There’s a common misconception that tipping is a generous act and that 10% of the bill should suffice. Unfortunately, we don’t live in an economy that justifies that train of thought or math. As the battle for restaurant workers to earn a living wage continues, it’s crucial for American consumers to remember to tip food servers—and tip them well—every time they dine out or order in (you should tip delivery people too). Food service employees depend on tips for their livelihood and customers who think tipping is optional are either totally oblivious or just cheap. In some states, like Colorado, tipped workers can make even less than the minimum wage. So here in the Centennial State, where the hourly minimum is a measly $8.23, a server who can receive direct individual tips (vs. a tipping pool), may be legally paid as low as $5.21 an hour. Yeah, that’s insane and that’s why you should always tip your waiter or waitress. As a conscious patron, you need to acknowledge when a person provides you with a service, and that acknowledgement comes in the form of monetary gratuity. Sure, the better service, the more you’re willing tip. But to tip anything below 15% (although I prefer to leave at least 20%) is like announcing your compliance with a problematic system that devalues those in the service industry. Don’t be so inconsiderate or indifferent towards the individuals you depend on almost daily, who help feed and nourish you. If you can afford to eat out, then you can afford to recognize the work of servers.

photo courtesy of Dennis Miyashiro/Flickr

photo courtesy of Dennis Miyashiro/Flickr

And I’m insisting that you show your appreciation and support for all food service employees. That includes members of a fine-dining restaurant’s wait staff—who may or may not be splitting their tips with runners and bussers—and a front-of-house employee at a casual eatery—where you order and maybe even pick up your meal at the counter. If they accept gratuity, think of it as an obligation and not an invitation: if there’s a tip jar or a tip line on the receipt then you have to pay up. If someone takes your order, delivers your food, and/or wraps your food up, then you have no excuse not to tip them other than the restaurant doesn’t allow it.

In general, bartenders are the best-tipped employees in the food industry. Maybe it’s because we tip more when we’re drinking or because we can actually see the work that goes into tending bar, which encourages us to tip bartenders better than other servers. Most customers will tip a bartender even if he or she just pours them a beer, but they’ll tip especially well if a fancy drink is made. And yet, baristas don’t get the same kind of recognition. Most people don’t transfer their drink gratuity etiquette to those who serve them coffee. From your morning caffeine jolt to your after-dinner espresso, baristas across the country provide you with the valuable service of helping you fuel your days. And while tending a coffee bar may not always be as strenuous as working with alcoholic drinks, it’s still a position that deserves proper compensation. While some experienced baristas in artisanal cafés are paid more than the minimum wage, the majority of them are still dependent on tips. Since you can’t guess their exact pay situation, the best practice is just to tip all coffee shop employees, every time. Whether it’s at Starbucks or Stumptown, you should leave a tip every time they make you a drink or grind your bag of beans. Whether they poured you a cup from a coffee urn or used a manual espresso machine to craft you a drink with latte art, you should leave a tip.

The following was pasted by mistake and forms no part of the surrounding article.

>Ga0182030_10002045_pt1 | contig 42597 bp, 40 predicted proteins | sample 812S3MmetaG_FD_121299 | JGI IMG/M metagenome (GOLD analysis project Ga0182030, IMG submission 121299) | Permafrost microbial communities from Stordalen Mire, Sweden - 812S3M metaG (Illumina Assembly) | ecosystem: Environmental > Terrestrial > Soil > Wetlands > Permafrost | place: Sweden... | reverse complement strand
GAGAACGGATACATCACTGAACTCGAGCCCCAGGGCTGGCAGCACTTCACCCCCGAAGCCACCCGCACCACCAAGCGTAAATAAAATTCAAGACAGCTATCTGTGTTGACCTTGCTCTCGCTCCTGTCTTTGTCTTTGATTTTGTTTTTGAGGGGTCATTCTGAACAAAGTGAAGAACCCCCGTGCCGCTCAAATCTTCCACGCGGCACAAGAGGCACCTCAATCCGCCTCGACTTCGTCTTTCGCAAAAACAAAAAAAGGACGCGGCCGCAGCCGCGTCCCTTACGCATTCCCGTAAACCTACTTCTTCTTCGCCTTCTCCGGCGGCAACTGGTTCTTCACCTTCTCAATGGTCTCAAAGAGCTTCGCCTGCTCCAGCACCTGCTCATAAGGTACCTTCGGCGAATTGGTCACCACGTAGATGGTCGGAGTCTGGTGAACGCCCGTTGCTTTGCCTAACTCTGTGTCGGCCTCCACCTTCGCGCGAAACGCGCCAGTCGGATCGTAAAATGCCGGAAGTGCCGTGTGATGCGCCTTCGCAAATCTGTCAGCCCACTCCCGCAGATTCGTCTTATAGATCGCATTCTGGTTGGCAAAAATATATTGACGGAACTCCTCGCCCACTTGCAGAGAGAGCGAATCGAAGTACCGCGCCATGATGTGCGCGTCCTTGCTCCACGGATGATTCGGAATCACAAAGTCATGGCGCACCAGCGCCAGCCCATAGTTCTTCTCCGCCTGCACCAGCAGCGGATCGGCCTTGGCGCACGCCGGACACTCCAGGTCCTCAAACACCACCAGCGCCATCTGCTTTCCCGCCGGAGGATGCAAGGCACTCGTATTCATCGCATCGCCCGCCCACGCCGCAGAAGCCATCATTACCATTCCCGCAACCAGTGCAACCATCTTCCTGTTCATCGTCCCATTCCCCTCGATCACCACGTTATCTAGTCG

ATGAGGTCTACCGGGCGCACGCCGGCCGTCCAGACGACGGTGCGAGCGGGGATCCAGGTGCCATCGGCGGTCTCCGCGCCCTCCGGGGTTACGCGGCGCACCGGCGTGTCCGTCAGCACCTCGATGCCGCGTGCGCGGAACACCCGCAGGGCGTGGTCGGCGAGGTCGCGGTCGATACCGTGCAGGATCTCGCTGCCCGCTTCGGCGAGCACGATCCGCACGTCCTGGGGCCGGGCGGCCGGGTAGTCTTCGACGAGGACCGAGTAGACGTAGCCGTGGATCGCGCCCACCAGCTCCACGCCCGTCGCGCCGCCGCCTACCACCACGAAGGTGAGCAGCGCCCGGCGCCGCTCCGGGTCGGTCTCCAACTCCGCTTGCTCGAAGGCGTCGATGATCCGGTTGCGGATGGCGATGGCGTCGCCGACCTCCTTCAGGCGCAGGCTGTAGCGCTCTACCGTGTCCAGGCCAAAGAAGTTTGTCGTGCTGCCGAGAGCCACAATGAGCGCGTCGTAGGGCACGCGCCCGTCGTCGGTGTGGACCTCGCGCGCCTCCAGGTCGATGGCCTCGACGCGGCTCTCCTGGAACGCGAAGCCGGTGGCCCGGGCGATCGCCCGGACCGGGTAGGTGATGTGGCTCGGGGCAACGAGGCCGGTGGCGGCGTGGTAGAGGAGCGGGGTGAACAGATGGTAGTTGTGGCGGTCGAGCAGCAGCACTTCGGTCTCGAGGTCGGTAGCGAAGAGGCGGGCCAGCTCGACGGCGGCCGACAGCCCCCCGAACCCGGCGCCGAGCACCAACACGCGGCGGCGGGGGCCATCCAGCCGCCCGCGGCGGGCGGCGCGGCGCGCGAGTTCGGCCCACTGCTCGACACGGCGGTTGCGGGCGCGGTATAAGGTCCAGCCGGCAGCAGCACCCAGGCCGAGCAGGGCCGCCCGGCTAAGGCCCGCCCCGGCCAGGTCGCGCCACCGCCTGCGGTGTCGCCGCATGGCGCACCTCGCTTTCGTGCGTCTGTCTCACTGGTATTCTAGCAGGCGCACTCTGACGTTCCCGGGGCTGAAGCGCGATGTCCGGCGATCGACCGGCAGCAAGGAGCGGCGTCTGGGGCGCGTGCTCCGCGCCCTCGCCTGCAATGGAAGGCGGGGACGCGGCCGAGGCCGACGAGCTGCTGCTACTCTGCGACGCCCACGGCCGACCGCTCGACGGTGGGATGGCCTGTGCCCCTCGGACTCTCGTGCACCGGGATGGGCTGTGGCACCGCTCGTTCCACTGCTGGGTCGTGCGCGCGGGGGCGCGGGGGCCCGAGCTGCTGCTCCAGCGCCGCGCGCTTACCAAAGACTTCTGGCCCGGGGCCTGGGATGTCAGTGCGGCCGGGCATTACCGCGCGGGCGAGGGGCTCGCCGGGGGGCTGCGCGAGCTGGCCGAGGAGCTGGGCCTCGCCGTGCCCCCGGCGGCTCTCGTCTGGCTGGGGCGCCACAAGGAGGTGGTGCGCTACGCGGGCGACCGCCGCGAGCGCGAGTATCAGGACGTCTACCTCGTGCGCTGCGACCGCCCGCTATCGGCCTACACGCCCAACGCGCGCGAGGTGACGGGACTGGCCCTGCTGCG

Personally, I try to leave a dollar per drink. I often tip better if I order a time-consuming pour-over or if I get an americano that tastes super delicious. I also tend to tip better when a coffee shop is super busy but the staff still manages to give excellent service and serve quality drinks. But otherwise, I don’t have an elaborate gratuity guide. The simple dollar per drink goal helps me avoid wasting time calculating the tip and risking the potential of being cheap.

You may think I have high standards when it comes to tips, but that’s only because I know what it’s like to depend on them for a living. Even when I was a barista getting a relatively decent paycheck, I still relied on my tips to pay my bills. I can only imagine the financial struggle involved for food service employees who are paid the bare minimum or who have dependents. As long as workers continue to be denied sufficient hourly wages, then gratuity should be considered a patron’s responsibility and not something that’s an optional bonus. Until we raise the federal minimum wage or put pressure on businesses to properly compensate their employees, a tip should not be seen as a gift; it should be considered mandatory by customers.